Putting Your CedarCraft Garden To Bed

Putting Your CedarCraft Garden To Bed

The first frost is just around the corner, if not already here, for many gardeners in colder climates. Harvest season is over and winter is creeping its cold, icy fingers into garden beds. It’s time to clean up and prepare for next spring by putting your CedarCraft garden to bed.

Putting in the extra cleanup effort at the end of fall will help you start your spring gardening season off on the right foot. Your planters will be clean, and filled with healthy, warm soil earlier than gardeners waiting for the ground to thaw out, which means you get a gardening head start on everyone else!

Here are the simple steps that you need to do to put your gardens to bed:


Pull Out The Old

By this time in the season many of the vines and stalks have wilted as they have finished their production. Flowers have gone to seed, and leaves have fallen. Pull up tomato, squash, pea, and bean plants, and leave your fall plantings of cold weather vegetables like kale and lettuce to harvest throughout the remaining season.

Make sure to double check if your fruits, flowers, and herbs are perennials or annuals. Annuals will get cleared out from the planters, but your perennials, like strawberries, can stay in with a bit of pruning and some mulch to keep them warmer. You can protect tender perennials with a row blanket or plant blanket as well. When clearing things our, a good rule of thumb is that if a plant is yellow or brown, cut it down, if it’s green leave it be.  


Turn The Soil

Once you have the old and dead plants cleared out, till the soil to get some oxygen in there, break up clumps from remaining roots, and encourage bugs and pests to find new homes for the winter. Add a layer of compost to the mix and top it off with mulch or autumn leaves that will break down over the winter season and add more nutrients to your planter garden bed.


Plant Spring Bulbs

Now is the perfect time to get your spring bulbs in soil. They’ll even grow well in a planter! Spread out your tulip, crocus, and other spring bulbs in your planter. Make sure to add a variety of early, mid, and late spring blooms for continued variety throughout the flowering season, right before vegetable planting season begins. Make sure you plant the bulbs with the pointed tip side up, push them down a few inches into the soil, and cover with mulch to protect them from winter soil cracking.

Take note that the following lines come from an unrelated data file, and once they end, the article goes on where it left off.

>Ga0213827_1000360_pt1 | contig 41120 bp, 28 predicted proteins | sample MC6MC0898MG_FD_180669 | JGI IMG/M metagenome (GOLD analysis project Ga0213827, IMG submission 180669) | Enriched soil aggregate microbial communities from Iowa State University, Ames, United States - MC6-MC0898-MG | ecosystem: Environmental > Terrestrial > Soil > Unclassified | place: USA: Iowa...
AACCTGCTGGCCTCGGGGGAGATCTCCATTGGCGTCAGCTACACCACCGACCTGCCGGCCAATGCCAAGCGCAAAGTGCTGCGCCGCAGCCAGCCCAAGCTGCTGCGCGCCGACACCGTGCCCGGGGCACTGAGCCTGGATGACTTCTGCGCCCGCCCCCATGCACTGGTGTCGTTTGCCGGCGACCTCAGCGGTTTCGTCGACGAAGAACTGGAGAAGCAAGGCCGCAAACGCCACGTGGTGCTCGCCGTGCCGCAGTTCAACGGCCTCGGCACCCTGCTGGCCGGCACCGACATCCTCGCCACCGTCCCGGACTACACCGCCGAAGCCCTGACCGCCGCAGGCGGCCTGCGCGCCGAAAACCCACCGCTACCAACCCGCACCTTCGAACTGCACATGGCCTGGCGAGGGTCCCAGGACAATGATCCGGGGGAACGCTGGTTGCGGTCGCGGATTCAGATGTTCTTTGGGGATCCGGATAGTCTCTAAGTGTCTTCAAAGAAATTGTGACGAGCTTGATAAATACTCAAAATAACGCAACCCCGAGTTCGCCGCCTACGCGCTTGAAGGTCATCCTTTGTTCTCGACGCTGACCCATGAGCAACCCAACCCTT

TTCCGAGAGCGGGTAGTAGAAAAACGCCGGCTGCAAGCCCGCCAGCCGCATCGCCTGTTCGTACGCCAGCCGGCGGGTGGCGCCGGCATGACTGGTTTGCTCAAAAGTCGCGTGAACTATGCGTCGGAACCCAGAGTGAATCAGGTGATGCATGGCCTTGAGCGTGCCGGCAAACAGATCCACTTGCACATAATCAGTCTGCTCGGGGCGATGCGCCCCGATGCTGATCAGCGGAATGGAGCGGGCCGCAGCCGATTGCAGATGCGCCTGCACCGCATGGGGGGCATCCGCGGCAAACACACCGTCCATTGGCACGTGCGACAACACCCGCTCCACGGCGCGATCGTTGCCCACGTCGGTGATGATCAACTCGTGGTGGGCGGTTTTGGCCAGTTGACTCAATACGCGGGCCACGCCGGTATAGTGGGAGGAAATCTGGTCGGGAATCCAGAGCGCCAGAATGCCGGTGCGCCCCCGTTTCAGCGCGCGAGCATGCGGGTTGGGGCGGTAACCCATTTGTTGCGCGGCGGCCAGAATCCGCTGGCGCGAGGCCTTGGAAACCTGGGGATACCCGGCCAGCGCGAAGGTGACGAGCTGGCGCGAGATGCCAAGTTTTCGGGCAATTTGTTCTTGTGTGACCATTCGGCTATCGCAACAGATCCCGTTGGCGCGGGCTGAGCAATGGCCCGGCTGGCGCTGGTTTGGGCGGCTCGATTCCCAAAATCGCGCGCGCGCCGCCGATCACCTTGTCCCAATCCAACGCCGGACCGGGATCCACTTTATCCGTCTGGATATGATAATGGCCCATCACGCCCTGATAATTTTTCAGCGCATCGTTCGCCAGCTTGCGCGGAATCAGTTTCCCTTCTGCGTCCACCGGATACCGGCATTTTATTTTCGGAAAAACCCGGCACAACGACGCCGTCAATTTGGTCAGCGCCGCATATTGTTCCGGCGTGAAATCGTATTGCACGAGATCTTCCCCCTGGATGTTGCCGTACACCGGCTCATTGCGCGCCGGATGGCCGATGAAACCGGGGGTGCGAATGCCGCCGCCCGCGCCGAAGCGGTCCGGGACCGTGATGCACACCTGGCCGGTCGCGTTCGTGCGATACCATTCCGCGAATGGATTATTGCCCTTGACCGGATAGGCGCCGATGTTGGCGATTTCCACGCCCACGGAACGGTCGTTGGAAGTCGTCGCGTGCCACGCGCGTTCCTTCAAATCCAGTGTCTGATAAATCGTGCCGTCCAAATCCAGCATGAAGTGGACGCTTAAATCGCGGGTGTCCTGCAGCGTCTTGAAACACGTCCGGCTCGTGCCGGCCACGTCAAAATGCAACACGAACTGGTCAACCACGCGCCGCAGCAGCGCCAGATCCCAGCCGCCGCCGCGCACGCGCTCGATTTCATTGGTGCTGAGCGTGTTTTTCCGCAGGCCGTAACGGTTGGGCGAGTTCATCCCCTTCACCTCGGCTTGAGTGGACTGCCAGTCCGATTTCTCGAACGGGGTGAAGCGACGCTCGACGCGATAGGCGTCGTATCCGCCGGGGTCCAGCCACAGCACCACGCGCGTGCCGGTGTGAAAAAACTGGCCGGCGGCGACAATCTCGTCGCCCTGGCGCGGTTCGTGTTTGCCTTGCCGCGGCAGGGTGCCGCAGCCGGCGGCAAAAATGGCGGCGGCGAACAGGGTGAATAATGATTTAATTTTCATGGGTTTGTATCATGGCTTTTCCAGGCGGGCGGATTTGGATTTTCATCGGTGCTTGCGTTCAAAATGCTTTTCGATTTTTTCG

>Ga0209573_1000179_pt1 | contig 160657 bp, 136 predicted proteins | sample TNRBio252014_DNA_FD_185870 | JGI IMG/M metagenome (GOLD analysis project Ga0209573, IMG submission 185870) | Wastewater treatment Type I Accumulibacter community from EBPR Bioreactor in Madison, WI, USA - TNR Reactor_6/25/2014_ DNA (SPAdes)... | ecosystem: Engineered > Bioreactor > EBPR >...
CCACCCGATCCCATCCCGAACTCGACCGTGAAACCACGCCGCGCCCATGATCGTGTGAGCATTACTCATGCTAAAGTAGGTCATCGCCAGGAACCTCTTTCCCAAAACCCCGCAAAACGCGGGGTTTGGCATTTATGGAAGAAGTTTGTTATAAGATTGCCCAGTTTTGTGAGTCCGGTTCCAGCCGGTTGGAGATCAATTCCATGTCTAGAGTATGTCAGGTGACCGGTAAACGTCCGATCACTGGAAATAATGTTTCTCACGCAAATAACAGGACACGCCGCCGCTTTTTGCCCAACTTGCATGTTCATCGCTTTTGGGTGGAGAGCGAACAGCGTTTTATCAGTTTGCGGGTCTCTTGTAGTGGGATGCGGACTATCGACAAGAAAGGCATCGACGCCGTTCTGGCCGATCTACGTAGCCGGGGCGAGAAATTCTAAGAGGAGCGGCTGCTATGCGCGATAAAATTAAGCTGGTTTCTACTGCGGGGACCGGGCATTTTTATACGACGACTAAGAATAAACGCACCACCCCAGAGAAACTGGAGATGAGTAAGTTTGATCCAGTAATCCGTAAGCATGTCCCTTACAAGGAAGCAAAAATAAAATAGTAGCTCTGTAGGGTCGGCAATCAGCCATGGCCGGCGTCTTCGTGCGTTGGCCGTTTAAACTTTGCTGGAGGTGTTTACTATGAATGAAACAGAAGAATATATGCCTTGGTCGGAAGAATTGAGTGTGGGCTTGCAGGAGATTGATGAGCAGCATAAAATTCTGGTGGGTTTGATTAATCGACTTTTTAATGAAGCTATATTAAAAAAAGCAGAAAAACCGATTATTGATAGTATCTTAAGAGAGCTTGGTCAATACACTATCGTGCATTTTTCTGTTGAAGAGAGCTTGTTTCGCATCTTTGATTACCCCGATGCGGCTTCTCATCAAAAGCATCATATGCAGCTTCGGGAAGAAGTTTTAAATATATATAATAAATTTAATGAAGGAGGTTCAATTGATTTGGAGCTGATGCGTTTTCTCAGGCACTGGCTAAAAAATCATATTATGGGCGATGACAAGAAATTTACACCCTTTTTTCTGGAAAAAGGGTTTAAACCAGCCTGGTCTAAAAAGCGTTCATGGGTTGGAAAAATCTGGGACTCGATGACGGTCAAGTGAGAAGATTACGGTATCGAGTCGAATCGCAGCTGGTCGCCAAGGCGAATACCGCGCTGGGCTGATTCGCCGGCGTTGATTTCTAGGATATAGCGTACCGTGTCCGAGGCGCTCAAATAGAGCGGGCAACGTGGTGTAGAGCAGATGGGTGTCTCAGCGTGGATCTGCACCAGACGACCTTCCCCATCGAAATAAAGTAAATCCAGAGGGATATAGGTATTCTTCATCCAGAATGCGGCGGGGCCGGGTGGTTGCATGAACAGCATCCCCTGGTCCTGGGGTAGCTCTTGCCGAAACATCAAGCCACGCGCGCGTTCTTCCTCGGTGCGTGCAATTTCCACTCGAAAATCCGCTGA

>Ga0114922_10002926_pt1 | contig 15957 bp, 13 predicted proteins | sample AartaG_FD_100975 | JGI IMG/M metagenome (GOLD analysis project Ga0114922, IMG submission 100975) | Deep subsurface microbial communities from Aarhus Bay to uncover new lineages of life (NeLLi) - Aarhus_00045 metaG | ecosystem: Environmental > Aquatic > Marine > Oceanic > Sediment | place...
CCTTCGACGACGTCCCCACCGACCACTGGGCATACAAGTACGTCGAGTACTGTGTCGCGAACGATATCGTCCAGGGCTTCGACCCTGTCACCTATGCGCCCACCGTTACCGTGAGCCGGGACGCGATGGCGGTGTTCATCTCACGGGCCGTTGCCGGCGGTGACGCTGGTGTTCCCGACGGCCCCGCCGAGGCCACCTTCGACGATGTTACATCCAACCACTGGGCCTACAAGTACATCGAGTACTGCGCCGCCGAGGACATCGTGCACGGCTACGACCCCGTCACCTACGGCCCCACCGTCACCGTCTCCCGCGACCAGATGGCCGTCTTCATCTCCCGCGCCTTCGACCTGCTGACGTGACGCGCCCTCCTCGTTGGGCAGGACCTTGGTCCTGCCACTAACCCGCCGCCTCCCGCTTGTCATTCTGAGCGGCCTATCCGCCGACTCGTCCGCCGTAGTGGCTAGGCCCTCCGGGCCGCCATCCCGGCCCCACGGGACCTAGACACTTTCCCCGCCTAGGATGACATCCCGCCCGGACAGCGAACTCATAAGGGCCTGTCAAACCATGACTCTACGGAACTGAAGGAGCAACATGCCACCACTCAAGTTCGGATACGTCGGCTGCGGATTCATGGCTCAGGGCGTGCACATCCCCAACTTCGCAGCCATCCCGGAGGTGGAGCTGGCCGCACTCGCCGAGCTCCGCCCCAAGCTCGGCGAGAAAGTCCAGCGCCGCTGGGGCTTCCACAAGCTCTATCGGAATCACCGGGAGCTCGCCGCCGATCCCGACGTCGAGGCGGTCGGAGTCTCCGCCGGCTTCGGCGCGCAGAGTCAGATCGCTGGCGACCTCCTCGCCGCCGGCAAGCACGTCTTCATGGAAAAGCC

Now kick back and enjoy your gardening break during the winter!

  • CedarCraft says...

    Thanks for the question Kristin!

    The glue we use for the planters is specifically designed for our application.
    Once cured, the glue becomes a solid adhesive that will not leach into surrounding mediums- even when wet. Additionally this formula eliminates VOC’s and waste found in many traditional adhesives.

    So put your mind at easy and plant all the vegetables your heart desires!
    Happy Gardening!

    On Mar 08, 2019

  • Kristin Averell says...

    Can you tell me if you use nontoxic safe for food consumption glue for your cedar planters? I want to be sure that I can plant vegetables directly in the box.
    Thank you,

    On Mar 08, 2019

  • CedarCraft says...

    Thanks for the comment, Barb!

    We actually don’t recommend emptying out the soil and taking the planter apart, and for a few reasons:

    The soil in your planter will be healthy for up to 6 years (provided you do some crop rotation and add compost every year). This will help you save a bit on soil replacement each season. After 6 years, the nutrients in the soil will be depleted and you will need to replace it completely.

    Our planters are made from untreated cedar wood and are designed to last the elements in your backyard or deck. The color will fade over time, but just like the planks on a cedar deck, we’re built to last for up to 10 years. You may want to stain the wood to keep it looking fresh, but it’s not necessary to take apart to preserve over the winter.

    On Oct 29, 2015

  • Barb says...

    Do you recommend emptying out the soil and taking the standing planter apart during the winter?

    On Oct 27, 2015

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